The Soho House Amsterdam member discusses rewriting the traditional ideals of beauty and how she came to create her casting agency, GEM Faces
‘My favourite Soho House is my local one, Soho House Amsterdam. It’s my gym, my spa, and my reason not to cook on a Monday evening. There, I meet all my creative friends and acquaintances for small talk to keep me distracted from what I actually need to do.
‘As far as my job goes, I’m the founder of GEM Faces – a casting agency that provides different types of faces to those we’ve seen in the commercial and fashion industries so far. I enjoy exploring new definitions of beauty, and have a particular interest in youth culture.
‘After graduating from the Willem de Kooning Academy in 2018, a friend asked me to help out on a casting job for a commercial brand. For many obvious reasons that weren’t so obvious to me at the time, he thought it was what I did. It was, without me realising it. I started GEM Faces in 2019 as a platform for faces that I personally thought were interesting.
‘When street casting, I find so many lovely faces and interesting personalities that often end up not being chosen because the client went for the more commercial choice. But being a creative myself, I knew how to produce a short film with friends or set up a photoshoot, so that’s what I did.
‘Starting this project, I realised that many appreciated the journey and wanted to keep working with me, with me as their agent. I’ve never professionally modelled myself, so I have no personal experience of what happens during a photoshoot or fashion show for a big brand. When I heard stories about people losing a huge amount of weight to be booked or being just one centimetre too short, it bothered me. I don’t understand why these issues matter and simply want to prove everyone wrong.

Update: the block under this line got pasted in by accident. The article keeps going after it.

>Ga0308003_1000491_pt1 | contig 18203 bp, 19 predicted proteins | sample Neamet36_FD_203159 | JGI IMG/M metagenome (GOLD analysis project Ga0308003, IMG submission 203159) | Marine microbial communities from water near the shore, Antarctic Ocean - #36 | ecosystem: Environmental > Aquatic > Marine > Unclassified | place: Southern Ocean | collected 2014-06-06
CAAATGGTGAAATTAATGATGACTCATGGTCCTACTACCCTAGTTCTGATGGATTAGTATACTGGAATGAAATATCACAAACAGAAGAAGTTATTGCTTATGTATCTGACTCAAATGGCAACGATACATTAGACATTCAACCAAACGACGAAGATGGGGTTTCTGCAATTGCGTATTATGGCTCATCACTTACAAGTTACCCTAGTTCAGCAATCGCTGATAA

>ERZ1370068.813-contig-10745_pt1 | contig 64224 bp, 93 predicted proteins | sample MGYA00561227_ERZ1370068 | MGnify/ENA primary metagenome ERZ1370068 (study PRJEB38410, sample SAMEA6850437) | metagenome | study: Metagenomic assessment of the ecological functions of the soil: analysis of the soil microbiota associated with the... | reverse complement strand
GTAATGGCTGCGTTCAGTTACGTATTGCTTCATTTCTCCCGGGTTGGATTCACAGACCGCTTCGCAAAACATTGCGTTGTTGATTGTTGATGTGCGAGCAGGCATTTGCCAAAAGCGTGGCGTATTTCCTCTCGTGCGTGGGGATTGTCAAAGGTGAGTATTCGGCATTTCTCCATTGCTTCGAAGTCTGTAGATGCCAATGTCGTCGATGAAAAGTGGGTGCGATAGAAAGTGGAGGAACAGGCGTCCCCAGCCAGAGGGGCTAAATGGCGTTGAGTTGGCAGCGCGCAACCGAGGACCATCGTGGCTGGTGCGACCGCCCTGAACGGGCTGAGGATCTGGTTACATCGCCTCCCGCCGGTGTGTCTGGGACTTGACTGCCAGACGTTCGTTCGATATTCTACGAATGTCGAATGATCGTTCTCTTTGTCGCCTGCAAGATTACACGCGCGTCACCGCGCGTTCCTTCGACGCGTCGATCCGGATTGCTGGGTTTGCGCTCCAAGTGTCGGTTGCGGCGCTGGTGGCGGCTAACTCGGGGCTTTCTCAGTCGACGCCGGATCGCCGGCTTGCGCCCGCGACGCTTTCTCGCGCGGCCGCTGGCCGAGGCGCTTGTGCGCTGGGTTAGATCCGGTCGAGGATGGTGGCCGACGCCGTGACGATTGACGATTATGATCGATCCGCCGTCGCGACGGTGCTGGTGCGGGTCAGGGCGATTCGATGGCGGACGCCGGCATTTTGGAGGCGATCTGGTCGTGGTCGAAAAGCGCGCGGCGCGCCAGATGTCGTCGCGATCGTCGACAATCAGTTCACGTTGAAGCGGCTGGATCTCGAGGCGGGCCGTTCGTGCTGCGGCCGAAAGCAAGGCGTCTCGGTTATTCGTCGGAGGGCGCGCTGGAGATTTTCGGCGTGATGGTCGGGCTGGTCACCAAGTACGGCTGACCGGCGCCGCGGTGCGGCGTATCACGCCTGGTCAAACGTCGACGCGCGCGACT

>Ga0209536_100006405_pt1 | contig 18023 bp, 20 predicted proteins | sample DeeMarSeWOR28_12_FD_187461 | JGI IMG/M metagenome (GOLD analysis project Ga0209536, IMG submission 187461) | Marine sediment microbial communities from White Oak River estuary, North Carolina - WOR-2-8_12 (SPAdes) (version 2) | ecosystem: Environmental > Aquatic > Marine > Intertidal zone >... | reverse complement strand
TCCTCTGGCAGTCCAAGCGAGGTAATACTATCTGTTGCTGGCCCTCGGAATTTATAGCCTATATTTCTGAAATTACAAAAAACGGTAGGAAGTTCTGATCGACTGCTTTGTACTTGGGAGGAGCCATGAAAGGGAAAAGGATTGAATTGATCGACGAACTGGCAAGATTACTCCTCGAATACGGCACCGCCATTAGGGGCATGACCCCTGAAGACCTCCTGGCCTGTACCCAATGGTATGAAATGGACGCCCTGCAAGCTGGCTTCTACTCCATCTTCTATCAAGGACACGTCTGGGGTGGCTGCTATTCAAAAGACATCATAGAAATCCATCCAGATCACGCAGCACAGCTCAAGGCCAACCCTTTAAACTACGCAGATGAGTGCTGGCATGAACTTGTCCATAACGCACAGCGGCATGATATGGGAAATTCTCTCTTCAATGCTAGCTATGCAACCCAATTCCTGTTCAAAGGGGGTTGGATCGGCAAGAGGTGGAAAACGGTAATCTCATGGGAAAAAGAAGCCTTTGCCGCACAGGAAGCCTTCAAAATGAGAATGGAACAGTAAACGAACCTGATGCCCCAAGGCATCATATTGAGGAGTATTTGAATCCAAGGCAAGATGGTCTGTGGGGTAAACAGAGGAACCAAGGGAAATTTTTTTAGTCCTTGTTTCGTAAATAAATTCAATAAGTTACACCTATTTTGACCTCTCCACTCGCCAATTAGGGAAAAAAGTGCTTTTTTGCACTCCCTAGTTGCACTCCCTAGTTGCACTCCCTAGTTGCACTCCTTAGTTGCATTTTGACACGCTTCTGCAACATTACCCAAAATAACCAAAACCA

‘Diversity is important because it’s a mirror of our society and people need to be able to recognise themselves in adverts, films, and photos. I think it’s dangerous to have these bizarre ideals of beauty, resulting in people wanting to change so much about themselves. They ultimately forget to appreciate the beauty that was gifted to them, which came without a price tag.
‘The Netherlands has a diverse population, but the media landscape is still struggling with how not to be selective when it comes down to size, age, and skin colour. Not everyone in this country is size zero and the “perfect” height of 174cm or 185cm. They are slim, big, tall, tiny, white, Black, and all colours in between. We’ve seen a lot of change lately, which is good, and it’s vital that we continue like this. It cannot be a trend or a diversity flag for brands to prove they’re doing the right thing. Only when we consciously continue in this spirit will this movement change into the norm, and that’s where we want to be.
‘I like the use of fashion and photography as a means of communication; to visually speak about the current zeitgeist, our daily life, and to process all the information and media I see every day into one.
‘I love working with others – a wide range of people with different expertise to keep creating new and exciting stuff. I’ve always believed that working together with these people, often strangers at first, would bring me to where I am now. And they will take me to where I want to be, without putting all of my energy and time into practising just one thing. I simply like too many things.’